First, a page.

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Can you infer the principal quantum number from a wave function of the hydrogen atom?

  1. Dec 16, 2008 #1
    Hi, I am new here. I am a graduate student of department of physics at some university in Korea. If there is any wrong in my english, I will apologize in advance. I am preparing for my qualifying exam that is going to be held on next month.

    1. The problem statement, all variables and given/known data
    The question is very simple as I stated in the title. "Can you infer the principal quantum number from a given wave function of the hydrogen atom?" Not by memorizing but by logical deduction. I think no one can memorize all of the wave functions of the hydrogen atom.

    2. Relevant equations
    For example, you are given this wave function [tex]\psi _{nlm} = \frac{1}{{\sqrt {4\pi } }}\left( {\frac{1}{{2a}}} \right)^{3/2} \left( {2 - \frac{r}{a}} \right)e^{ - r/2a} [/tex]
    where[tex]a = \frac{\hbar }{{me^2 }}[/tex]. Of cource, you may know the Hamiltonian that is composed of the kinetic term and the Coulomb potential.
    [tex] H = - \frac{{\hbar ^2 }}{{2m}}\nabla ^2 - \frac{{e^2 }}{r} [/tex]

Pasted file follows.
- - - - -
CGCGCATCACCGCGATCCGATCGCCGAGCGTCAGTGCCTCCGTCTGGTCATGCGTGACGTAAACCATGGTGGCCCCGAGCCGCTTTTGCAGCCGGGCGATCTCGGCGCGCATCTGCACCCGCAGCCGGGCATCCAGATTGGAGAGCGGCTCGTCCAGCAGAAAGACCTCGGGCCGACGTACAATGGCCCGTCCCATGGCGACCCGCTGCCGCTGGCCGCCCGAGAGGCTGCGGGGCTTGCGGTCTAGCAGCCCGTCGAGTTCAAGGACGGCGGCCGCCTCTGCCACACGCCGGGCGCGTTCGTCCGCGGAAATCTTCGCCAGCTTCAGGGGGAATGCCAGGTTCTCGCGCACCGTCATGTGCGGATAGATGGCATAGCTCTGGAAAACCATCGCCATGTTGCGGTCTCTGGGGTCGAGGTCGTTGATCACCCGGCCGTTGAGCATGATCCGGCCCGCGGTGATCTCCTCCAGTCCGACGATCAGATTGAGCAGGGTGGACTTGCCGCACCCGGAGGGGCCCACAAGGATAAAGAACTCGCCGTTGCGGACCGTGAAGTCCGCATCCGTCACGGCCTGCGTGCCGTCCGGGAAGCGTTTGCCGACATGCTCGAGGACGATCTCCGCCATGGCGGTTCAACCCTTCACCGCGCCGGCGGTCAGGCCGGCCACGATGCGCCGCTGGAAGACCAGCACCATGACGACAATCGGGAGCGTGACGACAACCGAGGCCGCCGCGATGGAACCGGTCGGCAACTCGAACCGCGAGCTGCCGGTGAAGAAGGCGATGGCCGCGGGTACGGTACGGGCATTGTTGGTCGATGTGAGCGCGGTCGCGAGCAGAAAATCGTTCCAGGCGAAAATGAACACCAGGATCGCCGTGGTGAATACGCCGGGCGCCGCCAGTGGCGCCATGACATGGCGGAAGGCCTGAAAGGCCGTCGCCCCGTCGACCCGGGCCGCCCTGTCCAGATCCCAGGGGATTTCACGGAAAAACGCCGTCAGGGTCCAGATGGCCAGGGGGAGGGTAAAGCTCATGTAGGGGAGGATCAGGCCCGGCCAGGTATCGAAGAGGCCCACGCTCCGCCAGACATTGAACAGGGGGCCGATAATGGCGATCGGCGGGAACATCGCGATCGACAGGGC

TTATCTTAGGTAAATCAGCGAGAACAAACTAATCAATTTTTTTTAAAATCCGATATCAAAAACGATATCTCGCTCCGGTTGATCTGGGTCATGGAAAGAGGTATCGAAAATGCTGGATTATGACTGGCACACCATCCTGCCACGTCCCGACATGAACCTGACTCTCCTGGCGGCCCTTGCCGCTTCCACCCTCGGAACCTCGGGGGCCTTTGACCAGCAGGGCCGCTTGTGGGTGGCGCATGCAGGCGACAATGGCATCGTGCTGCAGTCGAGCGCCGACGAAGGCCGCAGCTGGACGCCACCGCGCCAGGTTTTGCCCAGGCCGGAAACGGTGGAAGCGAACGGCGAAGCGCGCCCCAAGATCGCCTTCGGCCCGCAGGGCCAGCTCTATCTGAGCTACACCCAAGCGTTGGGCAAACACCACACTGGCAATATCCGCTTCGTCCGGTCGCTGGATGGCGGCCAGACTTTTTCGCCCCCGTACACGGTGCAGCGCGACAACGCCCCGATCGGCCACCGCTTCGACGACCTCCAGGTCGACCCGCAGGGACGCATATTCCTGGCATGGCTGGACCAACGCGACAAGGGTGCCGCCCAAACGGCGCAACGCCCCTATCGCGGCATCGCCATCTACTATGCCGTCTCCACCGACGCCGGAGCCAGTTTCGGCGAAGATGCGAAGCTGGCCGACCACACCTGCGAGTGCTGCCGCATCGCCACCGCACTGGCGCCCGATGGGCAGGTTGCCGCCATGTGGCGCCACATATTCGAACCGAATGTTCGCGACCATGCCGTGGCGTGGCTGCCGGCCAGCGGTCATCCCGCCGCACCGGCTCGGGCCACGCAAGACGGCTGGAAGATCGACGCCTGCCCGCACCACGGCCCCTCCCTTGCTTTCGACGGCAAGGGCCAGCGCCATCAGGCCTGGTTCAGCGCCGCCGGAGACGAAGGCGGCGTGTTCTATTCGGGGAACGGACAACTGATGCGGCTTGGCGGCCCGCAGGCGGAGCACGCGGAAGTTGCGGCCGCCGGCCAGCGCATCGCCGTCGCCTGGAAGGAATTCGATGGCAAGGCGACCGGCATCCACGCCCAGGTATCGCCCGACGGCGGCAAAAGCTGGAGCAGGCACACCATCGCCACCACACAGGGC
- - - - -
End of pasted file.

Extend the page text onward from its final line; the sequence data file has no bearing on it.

The principal quantum number of above wave equation is 2. But how would you infer it?

    3. The attempt at a solution
    I tried this method. I know the energy eigenvalue is given by
    [tex]E_n = - \frac{{e^2 }}{{2a}}\frac{1}{{n^2 }}[/tex]

    So, when I carried out the integration to find the energy eigenvalue, I could obtain

    [tex]E_n = \iiint {d^3 r\psi _{nlm}^ * \hat H\psi _{nlm} } = - \frac{{e^2 }}{{2a}}\frac{1}{{\left( 2 \right)^2 }}[/tex]
    and therefore I could conclude n=2. But the method took me so long time that it may fail me if I meet this problem in exam time. So if you know any better methods to solve this problem, please let me know. Please enlighten me. Thanks a lot.
    Last edited: Dec 16, 2008
  2. jcsd
  3. Dec 16, 2008 #2


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    Re: Can you infer the principal quantum number from a wave function of the hydrogen a

    The is one zero-crossing for the given function, at r=2a. So the principle quantum number is 2.

    For n=1, there are no zeroes.
    For n=2, there is 1 zero.
    For n=3, there are 2 zeroes.
    etc. etc

    (At least, that's the case when L=M=0. It has been awhile since I had this, so nonzero L and M might or might not change the zero-crossing rule.)
  4. Dec 17, 2008 #3
    Re: Can you infer the principal quantum number from a wave function of the hydrogen a

    Yes, you can. There was a similar post about this not too long ago.

    You only need to look at the radial wave equation, since by definition it has a term [tex] e^{-r/na} [/tex], where n is the quantum number.

    Take a look at equation (11.136) here:

    Last edited: Dec 17, 2008
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